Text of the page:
Technique is involved in every activity that human beings undertake. It may be explicit, implicit, conscious, intuitive, theoretical, embodied, learned through instruction and practice, inherited through our genes, or many of the above at once. But from speaking to walking to raising a child to growing crops to building a house to running a business to organizing a social movement to making art to performing surgery to splitting an atom to landing a rover on Mars, to list just a few examples, all our endeavors involve a form of how-to knowledge that guides us toward the accomplishment of our goals.
What are some of our aims? Are they to cooperate and work with nature—both our natural environment and our own human nature? Many Indigenous peoples throughout the world have used hunting and agricultural techniques for millennia. Certain techniques of art-making, such as automatic painting or writing, seek to let the unconscious mind inform the creative process. Similarly, the scientific method involves many forms of technique that, according to one influential view, continually invite nature to prove our hypotheses about it wrong, so that we can form the most accurate picture possible of reality and adapt accordingly.
Of course, in industrialized societies, some forms of technique involve an attempt to control or even dominate nature, such as the techniques involved in producing hydro-electricity here in Quebec, or in cracking deep rock (aka fracking) in order to extract natural gas from the earth. During the Industrial Revolution, technique was focused on the amplification of production and efficiency, giving rise to what British poet William Blake called “those dark Satanic Mills”—i.e. factories—and to cities as we know them today. Since then, technique has also been intimately associated with the development of technology, such as computers, social media and artificial intelligence, and has led to humans living in ever-greater symbiosis with technology, with consequences to us as individuals, a society and a species that are, as yet, not completely understood.
Technique enhances and expands our natural human abilities, increasing our capacity to survive and thrive as well as to exploit and destroy. In the last two hundred years, advances in technique across multiple fields have led to breathtaking breakthroughs while also transforming the way we work and interact with others, not to mention altering the very ecosystem of our planet. In light of this Janus-faced (a force for both good and evil) nature of technique, might it be valuable for us to pause in our thinking about technique? To pause for thinking about technique? To consider its past, present and future? To explore its complexities? To introduce uncertainty into our attitudes and assumptions?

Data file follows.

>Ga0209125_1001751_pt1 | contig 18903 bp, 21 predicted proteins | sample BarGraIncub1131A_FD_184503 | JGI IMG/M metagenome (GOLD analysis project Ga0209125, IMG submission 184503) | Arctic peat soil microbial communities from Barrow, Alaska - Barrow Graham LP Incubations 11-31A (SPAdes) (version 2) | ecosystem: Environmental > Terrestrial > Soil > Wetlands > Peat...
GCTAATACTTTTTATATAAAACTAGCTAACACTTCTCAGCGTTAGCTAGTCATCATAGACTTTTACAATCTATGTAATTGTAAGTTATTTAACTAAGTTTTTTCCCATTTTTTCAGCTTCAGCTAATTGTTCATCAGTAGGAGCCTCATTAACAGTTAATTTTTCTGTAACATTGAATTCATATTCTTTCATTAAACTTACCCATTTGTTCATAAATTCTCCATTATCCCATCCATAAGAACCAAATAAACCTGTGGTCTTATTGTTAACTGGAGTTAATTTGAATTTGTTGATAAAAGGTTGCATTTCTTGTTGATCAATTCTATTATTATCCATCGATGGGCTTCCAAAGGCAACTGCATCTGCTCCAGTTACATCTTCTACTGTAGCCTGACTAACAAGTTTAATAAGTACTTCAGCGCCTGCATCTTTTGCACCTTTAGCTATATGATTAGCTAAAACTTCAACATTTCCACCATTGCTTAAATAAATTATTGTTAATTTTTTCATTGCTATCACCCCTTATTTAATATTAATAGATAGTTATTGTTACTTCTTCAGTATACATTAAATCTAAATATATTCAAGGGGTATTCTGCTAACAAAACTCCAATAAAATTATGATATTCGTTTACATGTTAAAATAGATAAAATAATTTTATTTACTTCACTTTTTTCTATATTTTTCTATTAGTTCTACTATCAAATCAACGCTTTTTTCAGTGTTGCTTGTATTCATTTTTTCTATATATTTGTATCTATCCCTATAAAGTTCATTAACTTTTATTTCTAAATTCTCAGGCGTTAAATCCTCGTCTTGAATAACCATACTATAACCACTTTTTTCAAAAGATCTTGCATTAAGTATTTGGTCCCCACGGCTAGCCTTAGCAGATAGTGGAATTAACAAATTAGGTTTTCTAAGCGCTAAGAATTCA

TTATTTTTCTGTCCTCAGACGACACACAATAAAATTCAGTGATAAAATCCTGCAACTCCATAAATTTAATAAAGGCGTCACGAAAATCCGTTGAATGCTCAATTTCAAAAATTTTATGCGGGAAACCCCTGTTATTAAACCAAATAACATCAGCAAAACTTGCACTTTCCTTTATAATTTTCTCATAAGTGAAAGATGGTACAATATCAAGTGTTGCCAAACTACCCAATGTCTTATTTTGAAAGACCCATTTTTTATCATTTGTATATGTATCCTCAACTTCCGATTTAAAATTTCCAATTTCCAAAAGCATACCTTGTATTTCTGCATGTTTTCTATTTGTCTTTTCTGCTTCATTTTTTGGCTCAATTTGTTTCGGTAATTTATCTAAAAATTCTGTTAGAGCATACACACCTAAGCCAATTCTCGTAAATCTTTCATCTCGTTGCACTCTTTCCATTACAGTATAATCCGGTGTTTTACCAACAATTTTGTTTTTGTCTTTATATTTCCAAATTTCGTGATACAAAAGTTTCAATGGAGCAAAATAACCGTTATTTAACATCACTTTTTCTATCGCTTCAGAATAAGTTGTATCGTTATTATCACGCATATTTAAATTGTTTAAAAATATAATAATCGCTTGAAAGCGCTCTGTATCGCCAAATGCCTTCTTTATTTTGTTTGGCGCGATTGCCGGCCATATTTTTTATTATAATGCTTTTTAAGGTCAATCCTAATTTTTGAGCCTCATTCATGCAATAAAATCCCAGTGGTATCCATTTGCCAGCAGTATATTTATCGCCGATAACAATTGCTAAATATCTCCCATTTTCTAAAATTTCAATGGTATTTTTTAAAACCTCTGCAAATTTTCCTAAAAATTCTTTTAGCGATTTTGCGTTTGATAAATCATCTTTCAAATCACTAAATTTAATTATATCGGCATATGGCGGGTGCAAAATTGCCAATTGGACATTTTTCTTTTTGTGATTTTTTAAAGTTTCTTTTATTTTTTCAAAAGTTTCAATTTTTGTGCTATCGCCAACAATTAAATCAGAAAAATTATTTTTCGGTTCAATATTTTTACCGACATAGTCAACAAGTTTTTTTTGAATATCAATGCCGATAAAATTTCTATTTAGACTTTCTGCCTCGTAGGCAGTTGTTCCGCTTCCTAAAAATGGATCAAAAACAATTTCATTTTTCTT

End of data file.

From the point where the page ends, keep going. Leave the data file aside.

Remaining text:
The acquisition of technique almost always requires teachers in the broad sense of the term, from the artisan masters in medieval and Renaissance guilds who guided their apprentices to the teachers in modern classrooms who instruct their students. An exploration of technique, therefore, cannot be separated from an examination of the mission and pedagogical approaches of the institutions, such as Dawson College, that educate our youth. What kinds of technique do our students gain through their studies? Do students discover the creative possibilities that can arise from learning technique—the way that grasping an art form permits them to master or even bend its conventions; the way that understanding the accepted knowledge and skills of a discipline can allow them to interrogate that knowledge and innovate on those skills? Do students emerge from school thinking critically about technique, not only as an instrument or a method but also as the technified 21st century environment in which modern life unfolds?
Most relevant of all, perhaps: toward what aims do graduates apply their technique? How do they use technique to make a difference both in terms of their own lives and as citizens in the world?
In 2019-2020, S.P.A.C.E. invites Dawson students, faculty, staff, alumni and members of the broader community from across the disciplines to pause in their thinking, for further thinking, about TECHNIQUE, and to launch their own explorations around how we do what we do, why and the impact of our actions and choices.
If you wish to get involved with the S.P.A.C.E. web magazine or events, contact the S.P.A.C.E. coordinators:
Above: detail of poster design by Maggie Zeng, Illustration student, Dawson College
 Karl Popper (1902—1994), a prominent philosopher of science, argued that the ultimate test of whether our hypotheses are scientific requires that nature and experiment be able to falsify such proposals.